Most of your songs are global radio chart-toppers. Have you adopted any particular formula to achieve this?

I enjoy creating songs so that they reach their goals. A chart position only means that a song is being played more on the radio, and that happens when listeners like the song. So it is the best pat on the back possible. The critical thing for charting is therefore radio airplay. Radio in the US and Europe is particular about songs with ‘repeat listening value’ so I always compose a catchy chorus first and then work the rest of the song around that core. Since radio stations are segmented as rock, pop and hip-hop, the song must be clear in its genre. The recording and mastering quality needs to be of the highest order. But most crucial are diction and pronunciation. One needs to have globally authentic vocals, and thanks to some timely vocal coaching, I have overcome that barrier.

Do you see your children taking up music full time?

I am proud that they are both naturals at music. Studies, of course, come first, and music is one of the facets we are helping them get exposure in. In fact, through music, my kids learn some very important lessons. The first is that creativity is hard work and the second is that music is a business. They like to keep track of how much music royalty their song is making and how much we spent on making a song and it thrills them to see that their effort results in ‘earning’.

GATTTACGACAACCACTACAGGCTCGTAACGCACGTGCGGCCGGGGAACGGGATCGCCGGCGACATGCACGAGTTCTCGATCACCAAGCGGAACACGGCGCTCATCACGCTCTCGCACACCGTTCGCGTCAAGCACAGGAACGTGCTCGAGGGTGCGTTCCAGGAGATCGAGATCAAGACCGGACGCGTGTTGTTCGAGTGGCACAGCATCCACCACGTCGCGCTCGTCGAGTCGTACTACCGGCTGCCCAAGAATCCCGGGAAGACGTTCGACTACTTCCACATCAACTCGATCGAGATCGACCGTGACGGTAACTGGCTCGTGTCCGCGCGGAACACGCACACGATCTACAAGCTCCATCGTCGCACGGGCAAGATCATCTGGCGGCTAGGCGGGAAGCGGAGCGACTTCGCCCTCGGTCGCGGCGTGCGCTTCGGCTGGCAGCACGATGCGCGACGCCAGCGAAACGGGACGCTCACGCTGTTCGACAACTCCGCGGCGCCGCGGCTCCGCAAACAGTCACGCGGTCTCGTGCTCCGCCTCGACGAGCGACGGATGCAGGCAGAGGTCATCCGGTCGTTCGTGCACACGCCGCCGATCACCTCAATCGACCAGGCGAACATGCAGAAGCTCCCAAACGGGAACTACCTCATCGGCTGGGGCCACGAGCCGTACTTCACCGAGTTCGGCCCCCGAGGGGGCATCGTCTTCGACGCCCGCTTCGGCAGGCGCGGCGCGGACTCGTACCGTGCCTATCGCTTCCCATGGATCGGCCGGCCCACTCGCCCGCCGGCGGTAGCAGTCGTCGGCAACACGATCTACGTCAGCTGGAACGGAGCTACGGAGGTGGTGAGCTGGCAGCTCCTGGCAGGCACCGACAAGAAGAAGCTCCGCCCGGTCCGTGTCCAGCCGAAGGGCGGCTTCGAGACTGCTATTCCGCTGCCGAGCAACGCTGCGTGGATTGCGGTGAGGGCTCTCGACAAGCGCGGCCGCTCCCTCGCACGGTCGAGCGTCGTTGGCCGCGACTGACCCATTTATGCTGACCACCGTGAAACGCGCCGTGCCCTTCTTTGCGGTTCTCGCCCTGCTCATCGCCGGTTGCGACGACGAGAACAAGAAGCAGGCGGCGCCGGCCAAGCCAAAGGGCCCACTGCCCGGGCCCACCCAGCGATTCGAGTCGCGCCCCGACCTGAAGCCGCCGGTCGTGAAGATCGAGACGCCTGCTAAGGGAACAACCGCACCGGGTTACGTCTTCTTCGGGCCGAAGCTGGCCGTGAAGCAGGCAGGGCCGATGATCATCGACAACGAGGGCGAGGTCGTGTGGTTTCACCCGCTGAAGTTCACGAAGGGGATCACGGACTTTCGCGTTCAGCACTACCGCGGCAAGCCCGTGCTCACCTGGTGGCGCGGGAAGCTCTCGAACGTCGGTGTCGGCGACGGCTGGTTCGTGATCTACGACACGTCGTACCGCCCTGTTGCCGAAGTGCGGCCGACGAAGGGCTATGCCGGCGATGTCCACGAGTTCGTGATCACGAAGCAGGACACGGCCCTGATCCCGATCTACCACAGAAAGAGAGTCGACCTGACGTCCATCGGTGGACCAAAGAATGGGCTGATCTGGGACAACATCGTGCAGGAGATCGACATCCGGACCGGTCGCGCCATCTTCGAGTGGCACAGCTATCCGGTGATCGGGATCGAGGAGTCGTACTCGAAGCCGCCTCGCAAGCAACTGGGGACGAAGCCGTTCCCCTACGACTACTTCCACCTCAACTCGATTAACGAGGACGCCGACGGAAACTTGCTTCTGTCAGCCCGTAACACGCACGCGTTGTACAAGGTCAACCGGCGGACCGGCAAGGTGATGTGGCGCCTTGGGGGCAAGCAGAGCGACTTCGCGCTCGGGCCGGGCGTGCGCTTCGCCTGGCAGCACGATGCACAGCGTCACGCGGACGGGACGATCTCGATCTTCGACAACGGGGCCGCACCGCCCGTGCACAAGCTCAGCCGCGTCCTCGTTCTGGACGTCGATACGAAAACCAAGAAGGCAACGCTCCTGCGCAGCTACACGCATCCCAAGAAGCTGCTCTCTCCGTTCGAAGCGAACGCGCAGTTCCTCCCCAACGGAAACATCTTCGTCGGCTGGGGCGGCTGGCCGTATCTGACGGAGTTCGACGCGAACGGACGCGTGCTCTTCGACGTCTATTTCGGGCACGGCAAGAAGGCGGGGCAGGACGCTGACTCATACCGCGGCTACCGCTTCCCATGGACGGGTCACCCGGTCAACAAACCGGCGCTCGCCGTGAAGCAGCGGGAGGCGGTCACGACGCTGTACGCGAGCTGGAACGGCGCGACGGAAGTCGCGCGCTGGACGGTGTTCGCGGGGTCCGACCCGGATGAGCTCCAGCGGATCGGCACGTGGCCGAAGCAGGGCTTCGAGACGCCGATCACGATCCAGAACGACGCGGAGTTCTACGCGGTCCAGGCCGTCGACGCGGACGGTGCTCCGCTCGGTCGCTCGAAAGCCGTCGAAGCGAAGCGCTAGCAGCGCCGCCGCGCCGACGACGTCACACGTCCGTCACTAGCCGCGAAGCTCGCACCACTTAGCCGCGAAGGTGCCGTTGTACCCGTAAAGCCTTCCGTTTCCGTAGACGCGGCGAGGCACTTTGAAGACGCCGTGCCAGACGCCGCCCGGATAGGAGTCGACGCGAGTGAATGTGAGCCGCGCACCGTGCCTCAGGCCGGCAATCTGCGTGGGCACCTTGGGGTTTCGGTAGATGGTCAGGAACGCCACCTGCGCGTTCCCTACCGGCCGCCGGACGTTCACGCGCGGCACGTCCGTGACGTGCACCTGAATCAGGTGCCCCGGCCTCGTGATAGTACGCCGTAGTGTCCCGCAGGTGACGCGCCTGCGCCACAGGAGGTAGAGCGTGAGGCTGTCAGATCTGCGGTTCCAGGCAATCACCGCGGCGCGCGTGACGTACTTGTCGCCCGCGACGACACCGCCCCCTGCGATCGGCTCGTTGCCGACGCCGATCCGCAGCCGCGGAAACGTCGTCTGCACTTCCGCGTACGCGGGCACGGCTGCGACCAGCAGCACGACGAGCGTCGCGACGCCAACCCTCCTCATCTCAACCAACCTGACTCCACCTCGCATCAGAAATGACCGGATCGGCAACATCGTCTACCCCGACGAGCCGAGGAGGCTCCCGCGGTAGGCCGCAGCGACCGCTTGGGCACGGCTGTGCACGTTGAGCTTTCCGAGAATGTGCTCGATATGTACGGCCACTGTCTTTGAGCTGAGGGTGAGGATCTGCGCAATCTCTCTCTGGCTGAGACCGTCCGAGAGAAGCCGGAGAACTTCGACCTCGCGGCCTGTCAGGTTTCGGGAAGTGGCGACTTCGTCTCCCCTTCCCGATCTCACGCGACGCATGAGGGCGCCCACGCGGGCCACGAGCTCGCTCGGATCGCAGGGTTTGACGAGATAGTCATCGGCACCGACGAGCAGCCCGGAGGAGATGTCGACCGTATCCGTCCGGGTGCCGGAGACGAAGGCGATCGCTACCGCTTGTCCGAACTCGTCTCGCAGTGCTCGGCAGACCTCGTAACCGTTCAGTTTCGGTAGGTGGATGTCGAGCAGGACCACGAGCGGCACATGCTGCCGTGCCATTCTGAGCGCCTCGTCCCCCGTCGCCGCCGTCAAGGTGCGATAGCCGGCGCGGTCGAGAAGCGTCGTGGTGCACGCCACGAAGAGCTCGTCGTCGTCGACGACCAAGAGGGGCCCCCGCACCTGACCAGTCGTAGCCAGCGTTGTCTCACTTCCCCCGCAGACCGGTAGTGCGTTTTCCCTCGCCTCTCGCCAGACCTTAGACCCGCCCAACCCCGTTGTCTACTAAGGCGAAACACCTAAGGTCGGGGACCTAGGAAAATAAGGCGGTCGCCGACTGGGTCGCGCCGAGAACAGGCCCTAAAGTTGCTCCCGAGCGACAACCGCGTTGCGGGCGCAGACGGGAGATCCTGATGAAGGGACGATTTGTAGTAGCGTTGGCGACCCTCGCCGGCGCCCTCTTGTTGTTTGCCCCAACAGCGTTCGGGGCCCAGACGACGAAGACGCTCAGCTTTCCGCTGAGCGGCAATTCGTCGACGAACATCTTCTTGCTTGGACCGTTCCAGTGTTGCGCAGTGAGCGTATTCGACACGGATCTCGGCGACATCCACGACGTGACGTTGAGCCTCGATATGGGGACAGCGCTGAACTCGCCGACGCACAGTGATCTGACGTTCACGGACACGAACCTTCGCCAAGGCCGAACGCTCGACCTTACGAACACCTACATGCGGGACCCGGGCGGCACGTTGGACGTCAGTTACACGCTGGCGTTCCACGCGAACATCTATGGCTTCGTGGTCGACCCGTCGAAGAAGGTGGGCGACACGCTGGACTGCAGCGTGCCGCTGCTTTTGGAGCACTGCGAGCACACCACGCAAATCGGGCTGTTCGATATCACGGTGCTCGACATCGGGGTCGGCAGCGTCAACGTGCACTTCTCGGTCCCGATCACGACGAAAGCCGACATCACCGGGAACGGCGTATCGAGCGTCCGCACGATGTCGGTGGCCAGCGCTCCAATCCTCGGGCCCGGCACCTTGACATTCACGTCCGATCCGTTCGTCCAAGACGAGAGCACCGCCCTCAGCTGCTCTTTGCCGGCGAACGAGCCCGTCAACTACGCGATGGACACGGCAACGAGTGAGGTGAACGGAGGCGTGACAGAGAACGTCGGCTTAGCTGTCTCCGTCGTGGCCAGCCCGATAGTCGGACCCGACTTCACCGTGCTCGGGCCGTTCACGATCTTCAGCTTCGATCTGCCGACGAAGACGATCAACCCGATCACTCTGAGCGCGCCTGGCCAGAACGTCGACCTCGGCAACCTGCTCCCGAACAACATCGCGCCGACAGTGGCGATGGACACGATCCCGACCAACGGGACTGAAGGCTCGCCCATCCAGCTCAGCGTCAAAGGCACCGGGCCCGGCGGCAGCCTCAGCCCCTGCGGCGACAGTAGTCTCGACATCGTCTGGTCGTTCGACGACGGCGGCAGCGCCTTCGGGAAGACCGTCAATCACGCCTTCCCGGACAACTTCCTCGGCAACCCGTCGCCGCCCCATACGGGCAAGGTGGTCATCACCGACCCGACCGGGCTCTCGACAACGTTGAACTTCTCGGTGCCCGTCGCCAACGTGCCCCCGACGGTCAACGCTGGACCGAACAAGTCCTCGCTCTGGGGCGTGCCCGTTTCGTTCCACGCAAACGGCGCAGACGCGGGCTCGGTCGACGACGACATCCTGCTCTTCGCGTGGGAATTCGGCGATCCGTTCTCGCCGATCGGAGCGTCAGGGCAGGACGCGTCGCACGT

Even in my case, I was a media professional, a businessman and music was a parallel path. But due to my stint in radio the music path converged. Let us see if that happens in my kids’ professional lives in the future.

Do you plan to bring out collaborative music videos with them in future?

Yes, it is fun to work with them. We focus on the audio largely as that is the engine of music. Videos are good for marketing. I hope they focus on ‘audio first’ as I always have. Though videos are fun to shoot, especially the goof-ups we have and we play them back and laugh at them.

In the West, a lot of music gets introduced through radio. In India, the medium is under-explored. What is your takeaway from the experience with Radio One?

My greatest challenge and success in radio came from this very dilemma. Should one continue on the beaten path like all radio stations in India playing Bollywood, or create a new differentiated approach for discovery? Radio One was and is India’s first International (English) Radio Network. This journey taught me that you have to embed discovery in the fabric of radio itself. In the US and Europe, radio is split into first music and talk radio, and then music is split into genres. Each radio station format fills a particular void that community discover new things in that area of interest. Due to the very expensive radio licensing in India, radio players opted for the most common denominator area of interest, namely Bollywood. However, I am sure in the quest to create ‘discovery’, radio stations will have to figure out a clearer and targeted path.

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Printable version | Jun 13, 2021 9:15:19 AM |